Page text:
Whereas it would seem logical for mathematicians to solve successively higher dimensions in turn—after solving three, researchers could build on their work to solve four and then five—it is no accident that Viazovska leapfrogged over dimensions four through seven and solved sphere packing in eight dimensions or that 24 was the one to follow that. “Part of what I love about the sphere-packing problem is that every dimension has its own idiosyncrasies,” says Cohn, who has worked at sphere packing for many years. “Some dimensions just behave much better than others.”

Evolution of mathematics traced using unusually comprehensive genealogy database.

Most of the world’s mathematicians fall into just 24 scientific 'families', one of which dates back to the fifteenth century. The insight comes from an analysis of the Mathematics Genealogy Project (MGP), which aims to connect all mathematicians, living and dead, into family trees on the basis of teacher–pupil lineages, in particular who an individual's doctoral adviser was.

The analysis also uses the MGP — the most complete such project — to trace trends in the history of science, including the emergence of the United States as a scientific power in the 1920s and when different mathematical subfields rose to dominance1.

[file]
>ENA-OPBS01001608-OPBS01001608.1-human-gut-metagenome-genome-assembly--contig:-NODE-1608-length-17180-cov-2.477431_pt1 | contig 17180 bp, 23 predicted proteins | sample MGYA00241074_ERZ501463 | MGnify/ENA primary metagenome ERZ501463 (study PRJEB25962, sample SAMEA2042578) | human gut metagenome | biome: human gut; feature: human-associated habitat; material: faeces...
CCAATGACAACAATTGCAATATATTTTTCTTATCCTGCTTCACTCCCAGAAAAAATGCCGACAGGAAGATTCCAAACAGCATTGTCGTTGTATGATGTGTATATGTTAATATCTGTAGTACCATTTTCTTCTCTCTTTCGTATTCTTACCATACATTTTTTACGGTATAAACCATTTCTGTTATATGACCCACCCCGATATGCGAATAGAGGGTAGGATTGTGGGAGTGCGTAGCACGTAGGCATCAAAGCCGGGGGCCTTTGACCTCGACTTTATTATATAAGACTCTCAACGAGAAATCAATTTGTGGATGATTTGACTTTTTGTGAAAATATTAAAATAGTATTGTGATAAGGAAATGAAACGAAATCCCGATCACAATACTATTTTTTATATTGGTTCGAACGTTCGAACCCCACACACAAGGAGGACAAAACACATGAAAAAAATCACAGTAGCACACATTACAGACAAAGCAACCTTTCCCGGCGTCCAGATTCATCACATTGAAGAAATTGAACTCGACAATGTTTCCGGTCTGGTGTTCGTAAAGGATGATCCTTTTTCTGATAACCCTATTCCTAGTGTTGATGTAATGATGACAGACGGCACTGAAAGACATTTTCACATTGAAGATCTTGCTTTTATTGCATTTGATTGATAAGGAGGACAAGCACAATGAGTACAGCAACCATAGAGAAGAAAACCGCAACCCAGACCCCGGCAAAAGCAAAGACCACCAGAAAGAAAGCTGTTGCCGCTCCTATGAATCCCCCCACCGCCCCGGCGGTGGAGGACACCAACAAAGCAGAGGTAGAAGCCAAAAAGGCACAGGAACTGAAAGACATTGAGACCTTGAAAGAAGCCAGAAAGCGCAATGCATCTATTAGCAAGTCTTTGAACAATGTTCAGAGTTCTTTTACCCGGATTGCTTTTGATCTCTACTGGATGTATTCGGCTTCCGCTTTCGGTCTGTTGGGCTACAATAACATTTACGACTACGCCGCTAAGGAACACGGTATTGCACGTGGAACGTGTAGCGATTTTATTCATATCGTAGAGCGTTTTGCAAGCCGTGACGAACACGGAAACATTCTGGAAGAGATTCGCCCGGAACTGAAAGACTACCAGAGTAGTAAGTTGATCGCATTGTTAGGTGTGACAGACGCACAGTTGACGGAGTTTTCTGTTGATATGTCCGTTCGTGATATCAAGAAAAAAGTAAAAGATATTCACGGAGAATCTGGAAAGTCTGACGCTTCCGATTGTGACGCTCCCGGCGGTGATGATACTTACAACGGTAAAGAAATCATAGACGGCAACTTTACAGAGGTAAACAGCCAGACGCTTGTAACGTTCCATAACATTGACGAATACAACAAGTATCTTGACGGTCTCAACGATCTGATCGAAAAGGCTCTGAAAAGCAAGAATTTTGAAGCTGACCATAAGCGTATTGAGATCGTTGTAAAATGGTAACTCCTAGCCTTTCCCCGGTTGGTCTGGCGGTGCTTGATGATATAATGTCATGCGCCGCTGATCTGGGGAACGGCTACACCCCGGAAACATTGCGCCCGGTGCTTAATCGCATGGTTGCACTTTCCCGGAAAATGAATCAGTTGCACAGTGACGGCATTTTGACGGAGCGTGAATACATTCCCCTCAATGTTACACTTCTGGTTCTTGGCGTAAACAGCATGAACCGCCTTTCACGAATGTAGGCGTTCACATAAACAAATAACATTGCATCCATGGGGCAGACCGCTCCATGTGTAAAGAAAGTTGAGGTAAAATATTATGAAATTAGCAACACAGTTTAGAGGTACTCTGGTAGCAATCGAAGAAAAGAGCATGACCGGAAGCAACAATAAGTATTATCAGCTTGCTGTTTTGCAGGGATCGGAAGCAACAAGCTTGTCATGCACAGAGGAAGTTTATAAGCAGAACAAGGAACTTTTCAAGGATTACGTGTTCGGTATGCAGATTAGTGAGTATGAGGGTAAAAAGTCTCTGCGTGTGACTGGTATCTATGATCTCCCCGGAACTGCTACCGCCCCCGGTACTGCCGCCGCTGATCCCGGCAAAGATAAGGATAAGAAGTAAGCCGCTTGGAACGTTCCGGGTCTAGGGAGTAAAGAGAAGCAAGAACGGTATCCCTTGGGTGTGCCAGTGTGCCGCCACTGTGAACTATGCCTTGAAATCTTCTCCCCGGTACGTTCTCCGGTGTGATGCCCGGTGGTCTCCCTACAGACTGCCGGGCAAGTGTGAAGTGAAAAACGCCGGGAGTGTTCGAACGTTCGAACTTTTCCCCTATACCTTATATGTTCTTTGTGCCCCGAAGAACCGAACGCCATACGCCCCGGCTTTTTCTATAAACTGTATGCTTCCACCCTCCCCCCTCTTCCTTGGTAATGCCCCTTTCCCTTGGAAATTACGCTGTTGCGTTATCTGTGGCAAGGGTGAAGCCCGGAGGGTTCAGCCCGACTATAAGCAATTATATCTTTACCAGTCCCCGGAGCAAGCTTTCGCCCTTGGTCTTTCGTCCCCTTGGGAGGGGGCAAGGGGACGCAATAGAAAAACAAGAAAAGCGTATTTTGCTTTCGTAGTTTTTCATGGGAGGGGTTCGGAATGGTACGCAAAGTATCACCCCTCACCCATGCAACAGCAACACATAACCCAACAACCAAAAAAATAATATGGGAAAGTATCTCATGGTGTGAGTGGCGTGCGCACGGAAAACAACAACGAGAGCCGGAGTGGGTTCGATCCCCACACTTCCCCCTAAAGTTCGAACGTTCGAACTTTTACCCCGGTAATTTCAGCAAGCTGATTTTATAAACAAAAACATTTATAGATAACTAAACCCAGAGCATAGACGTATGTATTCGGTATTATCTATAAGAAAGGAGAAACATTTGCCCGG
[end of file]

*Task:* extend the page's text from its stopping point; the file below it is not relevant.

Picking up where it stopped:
“You can see how mathematics has evolved in time,” says Floriana Gargiulo, who studies networks dynamics at the University of Namur, Belgium and who led the analysis.

The MGP is hosted by North Dakota State University in Fargo and co-sponsored by the American Mathematical Society. Since the early 1990s, its organizers have mined information from university departments and from individuals who make submissions regarding themselves or people they know about.

As of 25 August, the MGP contained 201,618 entries. As well as doctoral advisers (PhD advisers in recent times) and pupils of academic mathematicians, the organizers record details such as the university that awarded the doctorate.

Previously, researchers had used the MGP to reconstruct their own PhD-family trees, or to see how many ‘descendants’ a researcher has (readers can do their own search here). Gargiulo's team wanted to make a comprehensive analysis of the entire database and divide it into distinct families, rather than just looking at how many descendants any one person has. After downloading the database, Gargiulo and her colleagues wrote machine-learning algorithms that cross-checked and complemented the MGP data with information from Wikipedia and from scientists' profiles in the Scopus bibliographic database.

This revealed 84 distinct family trees with two-thirds of the world’s mathematicians concentrated in just 24 of them. The high degree of clustering arises in part because the algorithms assigned each mathematician just one academic parent: when an individual had more than one adviser, they were assigned the one with the bigger network. But the phenomenon chimes with anecdotal reports from those who research their own mathematical ancestry, says MGP director Mitchel Keller, a mathematician at Washington and Lee University in Lexington, Virginia. “Most of them run into Euler, or Gauss or some other big name,” he says. Although the MGP is still somewhat US centric, the goal is for it to become as international as possible, Keller says.